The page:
Venture Notes, May 11, 2015
Today: Steve Case gambit? | TN private equity contract | Sal Novin of Trizetto | Jim Lackey | Marc Guthrie | Dave Chapman
STEVE CASE is preparing to relaunch StartupAmerica as a standalone entity, this Fall, according to several sources. The Revolution LLC founder-investor and grassroots entrepreneurship champion who co-founded AOL has just completed his latest #RiseoftheRest tour, which highlighted Southern cities to demonstrate U.S. disruption capacity extant outside Silicon Valley and other venture bastions. Nashville was heavily touted by Case on his first #Rise tour in 2014 and last summer he urged Nashvillians not to be complacent, with respect to Healthcare opportunities, in particular. Earlier, Case praised Nashville after the city, the state and the Nashville Entrepreneur Center -- led at the time by Michael Burcham (recently succeeded by Stuart McWhorter) -- became active in Case's original StartupAmerica initiative, which in 2013 was melded into UPGlobal, a pro-startup nonprofit with global ambitions. In 2011, Case said StartupAmerica aimed to provide the Obama Administration a "roadmap" for igniting the entrepreneurial sector. Case Foundation CEO Jean Case visited Nashville in 2012 to help kickoff an unprecedented statewide startup database. More recently, Burcham was named Co-Chairman of the National Advisory Council on Innovation and Entrepreneurship (NACIE), of which Steve Case is a board member. NACIE is a program of the Economic Development Administration (USDOC). Responding to a VNC query on this matter April 28, Revolution SVP Allyson Burns said Case's team were then focused on the third #Rise bustour and had "nothing to announce related to Startup America at this time," adding "We are constantly looking for ways Steve can promote entrepreneurship throughout the country..." Other Case items are here.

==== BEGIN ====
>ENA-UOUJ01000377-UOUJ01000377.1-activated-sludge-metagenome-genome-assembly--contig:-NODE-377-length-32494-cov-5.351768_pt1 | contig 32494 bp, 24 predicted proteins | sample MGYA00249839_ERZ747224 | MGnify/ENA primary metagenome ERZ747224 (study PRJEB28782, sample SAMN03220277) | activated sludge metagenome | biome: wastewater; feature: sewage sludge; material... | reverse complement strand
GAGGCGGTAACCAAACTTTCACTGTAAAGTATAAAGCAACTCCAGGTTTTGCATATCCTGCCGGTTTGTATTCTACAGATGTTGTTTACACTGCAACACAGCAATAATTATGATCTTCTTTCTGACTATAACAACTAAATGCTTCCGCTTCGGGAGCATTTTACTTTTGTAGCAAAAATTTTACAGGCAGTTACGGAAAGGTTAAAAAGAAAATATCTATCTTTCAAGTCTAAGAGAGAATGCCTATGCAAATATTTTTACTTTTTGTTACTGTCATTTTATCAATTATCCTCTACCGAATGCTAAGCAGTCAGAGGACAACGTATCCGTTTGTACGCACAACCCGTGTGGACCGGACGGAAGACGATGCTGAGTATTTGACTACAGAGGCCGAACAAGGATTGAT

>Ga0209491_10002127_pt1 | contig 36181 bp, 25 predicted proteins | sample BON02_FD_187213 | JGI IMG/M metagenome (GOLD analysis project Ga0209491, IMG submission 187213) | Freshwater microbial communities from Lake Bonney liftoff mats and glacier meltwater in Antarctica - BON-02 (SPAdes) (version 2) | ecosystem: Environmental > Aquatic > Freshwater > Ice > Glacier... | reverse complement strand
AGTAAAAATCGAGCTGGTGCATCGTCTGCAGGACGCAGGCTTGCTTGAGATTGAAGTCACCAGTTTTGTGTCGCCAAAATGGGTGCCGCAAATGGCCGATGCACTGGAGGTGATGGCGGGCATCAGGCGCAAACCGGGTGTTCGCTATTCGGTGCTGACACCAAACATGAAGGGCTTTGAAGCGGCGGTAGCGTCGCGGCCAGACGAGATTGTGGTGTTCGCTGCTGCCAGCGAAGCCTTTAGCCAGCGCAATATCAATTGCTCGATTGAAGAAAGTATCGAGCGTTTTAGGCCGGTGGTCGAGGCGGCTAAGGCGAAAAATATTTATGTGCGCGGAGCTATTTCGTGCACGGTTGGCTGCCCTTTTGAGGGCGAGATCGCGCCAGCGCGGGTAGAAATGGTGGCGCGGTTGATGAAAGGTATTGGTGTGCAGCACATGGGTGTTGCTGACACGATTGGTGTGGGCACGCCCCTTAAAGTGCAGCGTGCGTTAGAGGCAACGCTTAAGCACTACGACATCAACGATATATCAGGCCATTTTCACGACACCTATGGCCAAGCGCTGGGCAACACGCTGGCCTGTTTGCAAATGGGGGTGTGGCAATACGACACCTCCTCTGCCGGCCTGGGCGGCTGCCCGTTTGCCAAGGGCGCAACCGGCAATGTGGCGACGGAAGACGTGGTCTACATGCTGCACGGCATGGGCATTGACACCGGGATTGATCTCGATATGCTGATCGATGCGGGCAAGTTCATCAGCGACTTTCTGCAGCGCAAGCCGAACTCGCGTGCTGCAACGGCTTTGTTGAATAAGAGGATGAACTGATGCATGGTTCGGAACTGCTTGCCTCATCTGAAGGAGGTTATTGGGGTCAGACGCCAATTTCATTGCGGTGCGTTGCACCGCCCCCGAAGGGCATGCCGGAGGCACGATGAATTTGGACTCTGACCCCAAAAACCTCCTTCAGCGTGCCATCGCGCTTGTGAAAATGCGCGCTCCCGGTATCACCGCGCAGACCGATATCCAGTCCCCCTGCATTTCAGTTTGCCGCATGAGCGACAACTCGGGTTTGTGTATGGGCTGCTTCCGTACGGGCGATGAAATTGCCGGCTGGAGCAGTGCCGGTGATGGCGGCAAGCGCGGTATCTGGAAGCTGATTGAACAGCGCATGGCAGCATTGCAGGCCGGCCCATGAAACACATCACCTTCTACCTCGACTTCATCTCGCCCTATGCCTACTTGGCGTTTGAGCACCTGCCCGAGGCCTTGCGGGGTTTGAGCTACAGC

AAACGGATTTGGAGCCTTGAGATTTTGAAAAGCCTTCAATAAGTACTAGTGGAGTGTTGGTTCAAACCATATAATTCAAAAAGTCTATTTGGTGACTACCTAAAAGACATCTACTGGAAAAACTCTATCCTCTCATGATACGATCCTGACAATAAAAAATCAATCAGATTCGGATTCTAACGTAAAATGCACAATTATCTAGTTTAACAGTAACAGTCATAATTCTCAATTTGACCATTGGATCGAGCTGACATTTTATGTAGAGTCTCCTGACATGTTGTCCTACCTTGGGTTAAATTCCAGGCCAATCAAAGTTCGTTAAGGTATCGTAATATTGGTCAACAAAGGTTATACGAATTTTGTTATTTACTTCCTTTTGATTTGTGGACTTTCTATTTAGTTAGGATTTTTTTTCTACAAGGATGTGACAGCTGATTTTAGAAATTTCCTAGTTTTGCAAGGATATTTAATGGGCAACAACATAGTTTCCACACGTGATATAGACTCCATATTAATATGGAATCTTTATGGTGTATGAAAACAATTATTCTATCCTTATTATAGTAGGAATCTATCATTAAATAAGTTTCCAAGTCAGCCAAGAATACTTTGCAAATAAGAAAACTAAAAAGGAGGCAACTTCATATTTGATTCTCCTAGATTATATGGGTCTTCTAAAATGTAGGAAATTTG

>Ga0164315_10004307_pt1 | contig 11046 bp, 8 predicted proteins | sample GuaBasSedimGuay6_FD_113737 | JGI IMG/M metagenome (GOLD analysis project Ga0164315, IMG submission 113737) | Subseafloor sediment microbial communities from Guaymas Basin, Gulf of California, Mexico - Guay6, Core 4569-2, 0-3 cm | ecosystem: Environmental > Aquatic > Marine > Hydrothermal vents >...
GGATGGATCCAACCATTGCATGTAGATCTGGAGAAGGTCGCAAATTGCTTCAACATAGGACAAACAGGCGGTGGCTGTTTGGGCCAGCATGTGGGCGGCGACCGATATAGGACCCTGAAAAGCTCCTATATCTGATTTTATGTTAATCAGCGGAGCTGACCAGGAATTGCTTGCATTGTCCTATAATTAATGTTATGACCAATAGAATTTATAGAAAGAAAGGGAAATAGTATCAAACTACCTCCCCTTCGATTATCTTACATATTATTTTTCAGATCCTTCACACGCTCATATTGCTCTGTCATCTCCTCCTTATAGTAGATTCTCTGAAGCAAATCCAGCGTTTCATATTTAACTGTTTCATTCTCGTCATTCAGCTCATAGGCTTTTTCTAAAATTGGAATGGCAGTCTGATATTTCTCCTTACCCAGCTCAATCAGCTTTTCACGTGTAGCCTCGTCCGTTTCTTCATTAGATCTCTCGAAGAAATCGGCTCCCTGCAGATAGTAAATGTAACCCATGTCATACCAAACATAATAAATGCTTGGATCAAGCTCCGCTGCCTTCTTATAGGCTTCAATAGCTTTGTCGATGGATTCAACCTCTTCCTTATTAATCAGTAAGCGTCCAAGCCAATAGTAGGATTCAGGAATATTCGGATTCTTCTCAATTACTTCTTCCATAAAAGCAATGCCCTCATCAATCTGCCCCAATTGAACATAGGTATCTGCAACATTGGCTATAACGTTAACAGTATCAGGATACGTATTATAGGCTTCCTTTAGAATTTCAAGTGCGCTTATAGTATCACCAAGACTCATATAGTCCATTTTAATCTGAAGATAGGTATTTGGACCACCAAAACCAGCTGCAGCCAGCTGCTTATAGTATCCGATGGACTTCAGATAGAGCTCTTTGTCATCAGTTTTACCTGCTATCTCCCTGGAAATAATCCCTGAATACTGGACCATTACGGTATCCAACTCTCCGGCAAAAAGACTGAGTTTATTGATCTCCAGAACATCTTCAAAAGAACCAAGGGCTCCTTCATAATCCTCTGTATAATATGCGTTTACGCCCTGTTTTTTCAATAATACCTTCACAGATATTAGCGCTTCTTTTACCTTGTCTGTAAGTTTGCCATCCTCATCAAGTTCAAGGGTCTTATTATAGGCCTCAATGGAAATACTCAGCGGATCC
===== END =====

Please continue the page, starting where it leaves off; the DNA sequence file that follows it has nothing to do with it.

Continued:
PRIVATE EQUITY investment consulting services is the subject in State RFP 30901-28515, in support of the Tennessee Consolidated Retirement System (TCRS) PE program ($40BN fund assets; Treasury Department), updates on which have been reported by VNC since the PE program was authorized by state law, in 2009. Cambridge Associates (Boston) has occupied that coveted consulting role since August 2010. The gig pays about $1.5MM annually. The RFP says TCRS has been making about $600MM in asset commitments each year, but is likely to reduce that to $150MM-300MM per year, going forward, as it reaches its targets for commitments to buyouts, strategic lending and other asset types. A contract is currently set to be in place, by June.